King Saud University Repository >
King Saud University >
Science Colleges >
College of Computer and Information Sciences >
College of Computer and Information Sciences >

Please use this identifier to cite or link to this item: http://hdl.handle.net/123456789/15063

Title: Limitations of Lung Segmentation
Authors: Nisar A. Memon
Anwar M. Mirza
S. A. M. Gilani
Issue Date: 2010
Publisher: Springer
Abstract: High-resolution X-ray computed tomography (CT) is the standard for pulmonary imaging. Depending on the scanner hardware, CT can provide high spatial and high temporal resolution, excellent contrast resolution for the pulmonary structures and surrounding anatomy, and the ability to gather a complete three-dimensional (3D) volume of the human thorax in a single breath hold. Pulmonary CT images have been used for applications such as lung parenchyma density analysis, airway analysis, and lung and diaphragm mechanics analysis. A precursor to all of these quantitative analysis applications is lung segmentation. With the introduction of multi-slice spiral CT scanners, the number of volumetric studies of the lung is increasing, and it is critical to develop fast, accurate algorithms that require minimal to no human interaction to identify the precise boundaries of the lung. This paper presents the problem of inaccurate lung segmentation as observed in algorithms presented by researchers working in the area of medical image analysis. The different lung segmentation techniques have been tested using the data set of 9 patients consisting of a total of 413 CT scan slices. The slice thickness was 7.0 mm and the ages of patients varied from 30 to 73 years. We obtained data sets of patients from the Department of Radiology, Aga Khan Medical University Hospital, Karachi, Pakistan. After testing the algorithms against the data sets, the deficiencies of each algorithm have been highlighted.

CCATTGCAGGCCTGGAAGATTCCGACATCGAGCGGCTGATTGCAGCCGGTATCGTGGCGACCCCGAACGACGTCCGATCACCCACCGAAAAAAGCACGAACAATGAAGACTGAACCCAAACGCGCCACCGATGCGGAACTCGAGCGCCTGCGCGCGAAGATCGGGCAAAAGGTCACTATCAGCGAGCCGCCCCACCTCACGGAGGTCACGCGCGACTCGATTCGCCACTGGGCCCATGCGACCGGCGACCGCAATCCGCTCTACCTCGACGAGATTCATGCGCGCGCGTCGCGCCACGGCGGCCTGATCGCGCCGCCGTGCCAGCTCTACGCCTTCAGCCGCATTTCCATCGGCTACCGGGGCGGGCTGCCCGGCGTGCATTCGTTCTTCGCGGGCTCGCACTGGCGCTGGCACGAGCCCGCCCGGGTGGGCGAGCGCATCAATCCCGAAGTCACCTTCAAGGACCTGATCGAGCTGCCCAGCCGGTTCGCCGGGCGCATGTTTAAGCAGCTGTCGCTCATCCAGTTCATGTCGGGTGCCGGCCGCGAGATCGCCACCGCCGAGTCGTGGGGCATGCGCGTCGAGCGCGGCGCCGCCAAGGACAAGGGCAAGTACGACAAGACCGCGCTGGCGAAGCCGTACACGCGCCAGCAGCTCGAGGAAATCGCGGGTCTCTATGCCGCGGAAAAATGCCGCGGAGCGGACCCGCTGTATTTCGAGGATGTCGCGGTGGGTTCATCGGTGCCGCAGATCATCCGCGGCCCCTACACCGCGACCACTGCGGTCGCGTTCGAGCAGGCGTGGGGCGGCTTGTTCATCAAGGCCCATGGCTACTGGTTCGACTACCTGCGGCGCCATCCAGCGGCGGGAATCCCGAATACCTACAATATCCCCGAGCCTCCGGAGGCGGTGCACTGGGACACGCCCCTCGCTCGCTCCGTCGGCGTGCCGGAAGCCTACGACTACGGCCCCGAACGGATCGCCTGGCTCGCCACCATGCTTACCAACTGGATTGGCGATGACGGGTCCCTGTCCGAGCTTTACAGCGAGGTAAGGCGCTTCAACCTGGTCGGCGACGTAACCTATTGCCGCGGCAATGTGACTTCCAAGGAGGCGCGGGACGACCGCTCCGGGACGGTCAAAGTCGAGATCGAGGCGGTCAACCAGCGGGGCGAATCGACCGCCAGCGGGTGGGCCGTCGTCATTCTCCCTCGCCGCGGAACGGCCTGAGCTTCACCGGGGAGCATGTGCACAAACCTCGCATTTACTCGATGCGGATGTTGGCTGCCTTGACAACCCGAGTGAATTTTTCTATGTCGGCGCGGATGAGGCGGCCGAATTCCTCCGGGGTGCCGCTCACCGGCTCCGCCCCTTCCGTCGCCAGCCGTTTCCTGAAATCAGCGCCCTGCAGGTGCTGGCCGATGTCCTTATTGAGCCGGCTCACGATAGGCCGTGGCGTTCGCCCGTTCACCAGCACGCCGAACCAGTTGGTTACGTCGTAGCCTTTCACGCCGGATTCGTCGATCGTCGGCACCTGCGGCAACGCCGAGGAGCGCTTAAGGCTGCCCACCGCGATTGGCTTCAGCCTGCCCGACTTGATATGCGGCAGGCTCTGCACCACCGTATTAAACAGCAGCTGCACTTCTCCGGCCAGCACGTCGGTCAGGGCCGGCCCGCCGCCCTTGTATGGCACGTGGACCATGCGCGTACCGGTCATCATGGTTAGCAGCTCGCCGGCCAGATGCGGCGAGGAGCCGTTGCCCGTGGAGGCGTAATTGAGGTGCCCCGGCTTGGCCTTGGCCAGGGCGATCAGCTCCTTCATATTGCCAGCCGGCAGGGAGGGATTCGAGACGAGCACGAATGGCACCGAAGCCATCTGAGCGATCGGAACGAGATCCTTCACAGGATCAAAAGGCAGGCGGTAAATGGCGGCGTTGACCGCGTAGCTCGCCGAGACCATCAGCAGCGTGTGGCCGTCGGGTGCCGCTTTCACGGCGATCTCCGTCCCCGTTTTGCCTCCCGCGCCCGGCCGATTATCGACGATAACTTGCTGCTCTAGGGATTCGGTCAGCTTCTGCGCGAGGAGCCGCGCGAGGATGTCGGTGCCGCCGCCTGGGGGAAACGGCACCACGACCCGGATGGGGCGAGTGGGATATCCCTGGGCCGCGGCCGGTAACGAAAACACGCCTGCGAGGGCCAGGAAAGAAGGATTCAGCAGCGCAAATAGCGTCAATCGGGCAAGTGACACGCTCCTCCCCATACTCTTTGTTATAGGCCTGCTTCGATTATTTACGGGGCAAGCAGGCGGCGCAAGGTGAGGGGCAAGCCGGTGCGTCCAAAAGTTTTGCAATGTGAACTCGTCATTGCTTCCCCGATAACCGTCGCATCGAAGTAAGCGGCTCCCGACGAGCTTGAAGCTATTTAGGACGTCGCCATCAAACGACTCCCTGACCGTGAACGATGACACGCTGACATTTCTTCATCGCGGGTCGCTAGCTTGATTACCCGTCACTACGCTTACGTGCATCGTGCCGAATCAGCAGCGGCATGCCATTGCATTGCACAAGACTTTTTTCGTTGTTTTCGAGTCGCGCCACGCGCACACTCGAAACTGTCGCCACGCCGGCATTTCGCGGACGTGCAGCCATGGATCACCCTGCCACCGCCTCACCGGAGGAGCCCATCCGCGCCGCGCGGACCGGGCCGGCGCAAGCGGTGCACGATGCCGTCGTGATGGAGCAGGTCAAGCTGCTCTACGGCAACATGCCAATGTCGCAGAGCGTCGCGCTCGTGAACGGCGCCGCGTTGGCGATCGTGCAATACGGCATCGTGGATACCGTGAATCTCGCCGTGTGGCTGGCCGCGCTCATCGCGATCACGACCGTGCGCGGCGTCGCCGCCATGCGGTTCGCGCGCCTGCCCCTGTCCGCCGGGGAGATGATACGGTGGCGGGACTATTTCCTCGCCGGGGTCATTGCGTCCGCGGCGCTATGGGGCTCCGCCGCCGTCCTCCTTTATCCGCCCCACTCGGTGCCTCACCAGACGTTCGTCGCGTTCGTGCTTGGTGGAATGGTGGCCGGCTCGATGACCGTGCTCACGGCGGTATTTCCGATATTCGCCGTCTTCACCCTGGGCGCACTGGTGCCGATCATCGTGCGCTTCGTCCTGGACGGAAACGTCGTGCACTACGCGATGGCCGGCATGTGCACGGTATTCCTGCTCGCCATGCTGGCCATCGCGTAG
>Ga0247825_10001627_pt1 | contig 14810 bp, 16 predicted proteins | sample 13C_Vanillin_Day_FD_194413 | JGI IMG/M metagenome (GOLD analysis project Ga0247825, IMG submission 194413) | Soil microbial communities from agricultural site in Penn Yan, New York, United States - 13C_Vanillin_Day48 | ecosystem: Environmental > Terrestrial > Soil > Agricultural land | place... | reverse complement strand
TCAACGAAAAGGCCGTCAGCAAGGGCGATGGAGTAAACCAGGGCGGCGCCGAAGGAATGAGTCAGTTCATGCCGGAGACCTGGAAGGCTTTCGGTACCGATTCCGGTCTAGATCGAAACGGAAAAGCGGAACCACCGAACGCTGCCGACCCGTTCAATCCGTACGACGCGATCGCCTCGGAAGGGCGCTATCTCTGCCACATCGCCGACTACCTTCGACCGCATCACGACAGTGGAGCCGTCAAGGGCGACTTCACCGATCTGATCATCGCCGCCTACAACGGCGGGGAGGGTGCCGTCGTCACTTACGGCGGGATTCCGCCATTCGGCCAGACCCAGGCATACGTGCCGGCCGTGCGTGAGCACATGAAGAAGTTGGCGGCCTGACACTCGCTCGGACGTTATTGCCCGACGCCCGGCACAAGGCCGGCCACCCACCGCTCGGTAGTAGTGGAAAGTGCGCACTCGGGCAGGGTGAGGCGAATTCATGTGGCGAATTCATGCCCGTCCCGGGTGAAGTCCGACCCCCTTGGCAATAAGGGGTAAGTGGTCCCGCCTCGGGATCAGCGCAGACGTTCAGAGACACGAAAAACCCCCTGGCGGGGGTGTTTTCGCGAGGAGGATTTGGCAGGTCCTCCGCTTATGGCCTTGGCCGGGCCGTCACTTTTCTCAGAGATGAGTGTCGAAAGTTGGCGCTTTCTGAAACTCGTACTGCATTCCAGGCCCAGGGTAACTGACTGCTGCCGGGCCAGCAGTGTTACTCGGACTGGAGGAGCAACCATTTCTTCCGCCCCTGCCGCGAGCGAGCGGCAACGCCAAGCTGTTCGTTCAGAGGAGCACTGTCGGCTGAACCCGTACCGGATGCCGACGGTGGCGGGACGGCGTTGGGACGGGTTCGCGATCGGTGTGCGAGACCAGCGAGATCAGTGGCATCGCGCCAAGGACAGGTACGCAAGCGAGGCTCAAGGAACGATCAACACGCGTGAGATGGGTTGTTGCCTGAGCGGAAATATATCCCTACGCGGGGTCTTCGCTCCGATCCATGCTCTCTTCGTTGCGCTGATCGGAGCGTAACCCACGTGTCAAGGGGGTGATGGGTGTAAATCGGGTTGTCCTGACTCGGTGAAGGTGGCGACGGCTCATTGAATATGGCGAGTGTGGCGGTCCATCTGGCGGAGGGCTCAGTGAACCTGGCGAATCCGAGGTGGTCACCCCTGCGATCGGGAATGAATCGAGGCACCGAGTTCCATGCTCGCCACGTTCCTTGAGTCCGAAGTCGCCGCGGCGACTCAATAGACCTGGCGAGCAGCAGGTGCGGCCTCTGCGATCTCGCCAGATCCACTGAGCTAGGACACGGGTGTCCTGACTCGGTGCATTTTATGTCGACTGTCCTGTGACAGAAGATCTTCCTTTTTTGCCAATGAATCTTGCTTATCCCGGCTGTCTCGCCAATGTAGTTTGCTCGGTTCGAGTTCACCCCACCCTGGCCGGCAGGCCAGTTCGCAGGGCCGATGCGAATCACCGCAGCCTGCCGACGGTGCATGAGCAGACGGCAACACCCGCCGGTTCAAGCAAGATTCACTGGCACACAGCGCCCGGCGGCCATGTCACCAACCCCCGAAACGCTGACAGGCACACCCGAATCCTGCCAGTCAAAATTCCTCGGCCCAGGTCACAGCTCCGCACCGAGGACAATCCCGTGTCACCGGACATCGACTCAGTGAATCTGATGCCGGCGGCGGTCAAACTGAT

URI: http://hdl.handle.net/123456789/15063
Appears in Collections:College of Computer and Information Sciences

Files in This Item:

File Description SizeFormat
journal-9.docx12.08 kBMicrosoft Word XMLView/Open

Items in DSpace are protected by copyright, with all rights reserved, unless otherwise indicated.


DSpace Software Copyright © 2002-2009 MIT and Hewlett-Packard - Feedback